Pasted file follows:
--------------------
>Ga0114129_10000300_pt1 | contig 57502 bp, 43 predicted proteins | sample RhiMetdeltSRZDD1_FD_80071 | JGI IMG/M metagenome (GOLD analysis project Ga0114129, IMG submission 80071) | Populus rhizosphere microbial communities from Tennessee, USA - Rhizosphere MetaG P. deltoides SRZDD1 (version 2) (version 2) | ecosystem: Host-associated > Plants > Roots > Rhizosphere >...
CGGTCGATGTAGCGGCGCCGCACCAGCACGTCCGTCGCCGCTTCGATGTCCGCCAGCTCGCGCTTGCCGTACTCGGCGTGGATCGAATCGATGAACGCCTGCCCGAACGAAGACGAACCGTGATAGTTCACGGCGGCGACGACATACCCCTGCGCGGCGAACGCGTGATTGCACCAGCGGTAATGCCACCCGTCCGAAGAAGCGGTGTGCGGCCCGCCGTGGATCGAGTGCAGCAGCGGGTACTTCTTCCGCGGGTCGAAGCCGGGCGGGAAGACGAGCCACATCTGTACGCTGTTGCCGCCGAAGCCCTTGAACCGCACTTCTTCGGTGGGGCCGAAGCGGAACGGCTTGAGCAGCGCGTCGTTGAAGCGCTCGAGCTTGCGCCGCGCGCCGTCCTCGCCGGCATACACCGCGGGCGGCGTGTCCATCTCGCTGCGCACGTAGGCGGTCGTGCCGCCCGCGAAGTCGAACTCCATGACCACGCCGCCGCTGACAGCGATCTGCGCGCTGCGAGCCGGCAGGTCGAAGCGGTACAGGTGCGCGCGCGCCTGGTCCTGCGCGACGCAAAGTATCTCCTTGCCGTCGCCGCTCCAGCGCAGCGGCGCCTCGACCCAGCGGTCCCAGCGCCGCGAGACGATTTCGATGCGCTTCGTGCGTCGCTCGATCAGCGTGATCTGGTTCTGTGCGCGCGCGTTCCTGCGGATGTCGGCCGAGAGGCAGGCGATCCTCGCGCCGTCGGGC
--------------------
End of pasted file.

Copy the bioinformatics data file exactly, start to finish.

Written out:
>Ga0114129_10000300_pt1 | contig 57502 bp, 43 predicted proteins | sample RhiMetdeltSRZDD1_FD_80071 | JGI IMG/M metagenome (GOLD analysis project Ga0114129, IMG submission 80071) | Populus rhizosphere microbial communities from Tennessee, USA - Rhizosphere MetaG P. deltoides SRZDD1 (version 2) (version 2) | ecosystem: Host-associated > Plants > Roots > Rhizosphere >...
CGGTCGATGTAGCGGCGCCGCACCAGCACGTCCGTCGCCGCTTCGATGTCCGCCAGCTCGCGCTTGCCGTACTCGGCGTGGATCGAATCGATGAACGCCTGCCCGAACGAAGACGAACCGTGATAGTTCACGGCGGCGACGACATACCCCTGCGCGGCGAACGCGTGATTGCACCAGCGGTAATGCCACCCGTCCGAAGAAGCGGTGTGCGGCCCGCCGTGGATCGAGTGCAGCAGCGGGTACTTCTTCCGCGGGTCGAAGCCGGGCGGGAAGACGAGCCACATCTGTACGCTGTTGCCGCCGAAGCCCTTGAACCGCACTTCTTCGGTGGGGCCGAAGCGGAACGGCTTGAGCAGCGCGTCGTTGAAGCGCTCGAGCTTGCGCCGCGCGCCGTCCTCGCCGGCATACACCGCGGGCGGCGTGTCCATCTCGCTGCGCACGTAGGCGGTCGTGCCGCCCGCGAAGTCGAACTCCATGACCACGCCGCCGCTGACAGCGATCTGCGCGCTGCGAGCCGGCAGGTCGAAGCGGTACAGGTGCGCGCGCGCCTGGTCCTGCGCGACGCAAAGTATCTCCTTGCCGTCGCCGCTCCAGCGCAGCGGCGCCTCGACCCAGCGGTCCCAGCGCCGCGAGACGATTTCGATGCGCTTCGTGCGTCGCTCGATCAGCGTGATCTGGTTCTGTGCGCGCGCGTTCCTGCGGATGTCGGCCGAGAGGCAGGCGATCCTCGCGCCGTCGGGC